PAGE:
PvP Goes It Alone for Publishing, Leaves Diamond as Well

Comic Book Resources has the press release: Scott Kurtz’s popular webcomic PvP will no longer be releasing print collections through Image Comics. Instead, he’ll be self-publishing and selling books through his site store. It’s a natural change for such a visible webcomic leader, since many other strips do the same thing, and without another hand in the pie, the books can be more easily profitable.

More interesting to me was this second part of the announcement:

Sales through brick-and-mortar stores are declining and online sales are increasing…. Although Kurtz has no immediate plans to offer future collections through Diamond, he’s still eager to work with interested retailers.

Like other publishers (although the circumstances there are very different), Kurtz doesn’t think he needs to work with the monopoly comic market distributor to succeed. By extension, he’s also willing to go without widespread comic shop placement. And he’s right — he’s reaching his readers directly. They read him online, so why not let them shop online and eliminate the middlemen? Or they buy from him at conventions, where they can get signatures and sketches — he’s debuting his eighth book (which was self-published) at San Diego. The best comic shops, those who are willing to work with multiple distributors and directly with publishers, will still carry him, but the smaller places who only sell what Diamond sends them, will miss out.

One does wonder what this, if it becomes a trend, means for Diamond Comic Distributors? Of course they’ll continue with the big superhero and licensed comic publishers that populate the front of their monthly catalog, but the most exciting work these days is coming from either determined self-publishers like Kurtz, who’ve found their own way forward, or from traditional book publishers, who have their own, more reliable distribution systems. The more people leave the system — and succeed when doing so — the less necessary Diamond looks overall. I wonder what internal conversations there are like these days.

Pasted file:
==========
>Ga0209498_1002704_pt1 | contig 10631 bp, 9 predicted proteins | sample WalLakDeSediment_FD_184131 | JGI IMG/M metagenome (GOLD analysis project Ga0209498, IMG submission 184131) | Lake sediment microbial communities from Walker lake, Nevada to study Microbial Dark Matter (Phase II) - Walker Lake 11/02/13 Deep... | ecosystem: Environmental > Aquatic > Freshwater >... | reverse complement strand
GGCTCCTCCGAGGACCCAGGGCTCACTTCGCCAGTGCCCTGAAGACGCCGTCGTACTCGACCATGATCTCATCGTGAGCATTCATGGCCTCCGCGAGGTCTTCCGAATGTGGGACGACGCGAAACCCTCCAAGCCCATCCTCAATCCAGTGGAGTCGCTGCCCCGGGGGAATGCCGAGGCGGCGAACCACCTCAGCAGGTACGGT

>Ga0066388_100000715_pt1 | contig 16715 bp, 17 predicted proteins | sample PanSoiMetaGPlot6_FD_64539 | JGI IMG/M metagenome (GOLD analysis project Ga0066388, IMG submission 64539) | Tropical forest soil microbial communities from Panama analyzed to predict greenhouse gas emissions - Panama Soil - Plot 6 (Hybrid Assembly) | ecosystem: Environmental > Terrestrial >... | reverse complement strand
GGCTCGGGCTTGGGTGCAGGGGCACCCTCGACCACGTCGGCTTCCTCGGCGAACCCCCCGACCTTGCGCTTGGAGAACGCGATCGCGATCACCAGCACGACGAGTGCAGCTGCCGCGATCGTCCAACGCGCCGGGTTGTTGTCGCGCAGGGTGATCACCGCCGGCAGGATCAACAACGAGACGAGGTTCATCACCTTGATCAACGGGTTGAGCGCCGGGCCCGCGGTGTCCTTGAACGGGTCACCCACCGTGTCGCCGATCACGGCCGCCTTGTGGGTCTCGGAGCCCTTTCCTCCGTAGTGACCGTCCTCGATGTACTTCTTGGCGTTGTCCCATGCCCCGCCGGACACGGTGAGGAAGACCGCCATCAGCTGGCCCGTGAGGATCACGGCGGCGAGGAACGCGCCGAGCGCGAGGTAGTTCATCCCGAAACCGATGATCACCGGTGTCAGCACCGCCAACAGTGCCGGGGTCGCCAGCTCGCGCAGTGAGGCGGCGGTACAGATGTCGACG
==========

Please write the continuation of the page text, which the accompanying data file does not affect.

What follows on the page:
7 Responses to “PvP Goes It Alone for Publishing, Leaves Diamond as Well”

  1. Richard J. Marcej Says:

    Actually on the surface this kind of reminds me of Blockbuster Video.

    During the height of video rentals, Blockbuster ran smaller rental companies out of business and became the “leader” in this service. Because of this, they “ruled” with an iron fist brandishing about, leveling late fees, declaring what movies would be included in their inventory, etc…

    Now, within the last few years, with brick & mortar rental stores like Blockbuster falling out of favor thanks to online business like Netflix, the once mighty Blockbuster has been scrambling, desperately, to grab back their customers. But, thanks in part to the bad will they’d built up over the years, they have little or no customer loyalty.

    I can see this same scenario playing out with small/independent publishers and Diamond. Diamond ruled with a monopolistic fist in the 1990’s- early ’00’s, catering to the large companies and making the small venues jump through hoops.